Congratulations, you won the lottery in a country whose name you can't even pronounce! A wealthy oil executive in a far-off land wants to give you millions of dollars, right now! Sexy girls want to meet you! Now let's be honest. If someone came to your door and told you any of those things, you'd tell him to get lost. So why do people still fall for this stuff when it's in their email, as if a poorly written message made a weird-sounding pitch any more legitimate?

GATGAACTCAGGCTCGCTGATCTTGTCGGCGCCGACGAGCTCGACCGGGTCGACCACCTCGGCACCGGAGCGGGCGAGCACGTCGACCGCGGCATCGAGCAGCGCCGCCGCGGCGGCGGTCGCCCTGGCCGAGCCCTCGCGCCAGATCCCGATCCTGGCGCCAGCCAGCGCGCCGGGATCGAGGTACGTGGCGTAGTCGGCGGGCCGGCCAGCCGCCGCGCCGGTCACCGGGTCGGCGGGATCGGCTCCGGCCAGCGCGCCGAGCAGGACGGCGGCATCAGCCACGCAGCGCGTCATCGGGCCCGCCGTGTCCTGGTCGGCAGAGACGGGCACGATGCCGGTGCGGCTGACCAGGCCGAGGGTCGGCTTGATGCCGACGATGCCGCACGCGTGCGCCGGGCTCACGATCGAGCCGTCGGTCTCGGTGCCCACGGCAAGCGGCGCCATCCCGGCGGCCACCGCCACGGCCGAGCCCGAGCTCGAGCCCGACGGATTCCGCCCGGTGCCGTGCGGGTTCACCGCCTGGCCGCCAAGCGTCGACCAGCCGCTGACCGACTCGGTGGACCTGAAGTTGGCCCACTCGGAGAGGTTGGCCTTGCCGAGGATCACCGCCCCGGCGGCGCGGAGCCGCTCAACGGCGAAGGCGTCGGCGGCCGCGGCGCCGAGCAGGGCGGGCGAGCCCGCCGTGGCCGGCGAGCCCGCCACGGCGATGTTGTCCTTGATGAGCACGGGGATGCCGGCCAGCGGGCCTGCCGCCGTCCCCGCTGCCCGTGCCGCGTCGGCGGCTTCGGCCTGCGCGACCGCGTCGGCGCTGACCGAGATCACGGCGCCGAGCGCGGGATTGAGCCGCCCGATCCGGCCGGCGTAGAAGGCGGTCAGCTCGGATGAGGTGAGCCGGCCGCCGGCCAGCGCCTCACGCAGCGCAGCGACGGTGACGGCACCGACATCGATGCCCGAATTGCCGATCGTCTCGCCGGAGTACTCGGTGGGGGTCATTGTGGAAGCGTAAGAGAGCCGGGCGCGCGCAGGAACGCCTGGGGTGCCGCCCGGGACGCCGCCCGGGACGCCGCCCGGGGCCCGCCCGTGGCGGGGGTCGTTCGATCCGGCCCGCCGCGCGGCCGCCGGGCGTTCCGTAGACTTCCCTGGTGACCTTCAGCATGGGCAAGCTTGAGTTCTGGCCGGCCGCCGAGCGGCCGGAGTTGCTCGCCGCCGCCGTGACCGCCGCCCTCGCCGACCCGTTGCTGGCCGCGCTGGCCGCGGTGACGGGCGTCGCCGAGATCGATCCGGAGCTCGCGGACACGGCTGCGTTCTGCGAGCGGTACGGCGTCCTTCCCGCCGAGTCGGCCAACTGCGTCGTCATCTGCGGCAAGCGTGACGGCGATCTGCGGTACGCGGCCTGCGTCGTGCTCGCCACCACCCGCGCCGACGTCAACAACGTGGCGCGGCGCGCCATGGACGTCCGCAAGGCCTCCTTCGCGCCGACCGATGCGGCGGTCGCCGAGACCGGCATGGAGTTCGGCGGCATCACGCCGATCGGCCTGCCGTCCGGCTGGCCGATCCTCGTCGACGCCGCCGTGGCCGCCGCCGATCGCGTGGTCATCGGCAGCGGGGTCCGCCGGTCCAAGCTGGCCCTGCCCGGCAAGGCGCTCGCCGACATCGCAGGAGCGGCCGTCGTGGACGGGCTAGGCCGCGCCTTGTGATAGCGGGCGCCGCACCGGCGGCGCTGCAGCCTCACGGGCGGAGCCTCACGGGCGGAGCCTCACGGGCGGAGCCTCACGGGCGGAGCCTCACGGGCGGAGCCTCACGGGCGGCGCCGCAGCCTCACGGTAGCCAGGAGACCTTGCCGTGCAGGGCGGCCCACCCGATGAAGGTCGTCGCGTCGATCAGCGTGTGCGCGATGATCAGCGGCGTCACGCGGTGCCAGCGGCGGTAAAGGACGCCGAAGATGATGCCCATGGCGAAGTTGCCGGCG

The saddest part is, the only reason annoying email keeps filling your inbox is because it works. No matter the number of reports detailing email hoaxes gone bad and tales of spammers taking people for all they're worth, people just keep on clicking. Why? It's the law of percentages. The response rate for snail-mail spam is between 0.5 and 1 percent. That might not sound like a lot, but if you apply it to email, it means a spammer can send 1 million messages--without the cost of paper and postage--and 5,000 to 10,000 people will answer. In fact, a study out this month indicates that nearly 30 percent of Internet users confessed to purchasing something from spam email. Here's PC World's list, in no particular order, of <A HREF="http://www.infoworld.com/article/08/08/22/Eight_crazy_email_hoaxes_millions_have_fallen_for_1.html?source=rss&url=http://www.infoworld.com/article/08/08/22/Eight_crazy_email_hoaxes_millions_have_fallen_for_1.html">the top email hoaxes that have come through inboxes and fooled millions.</A>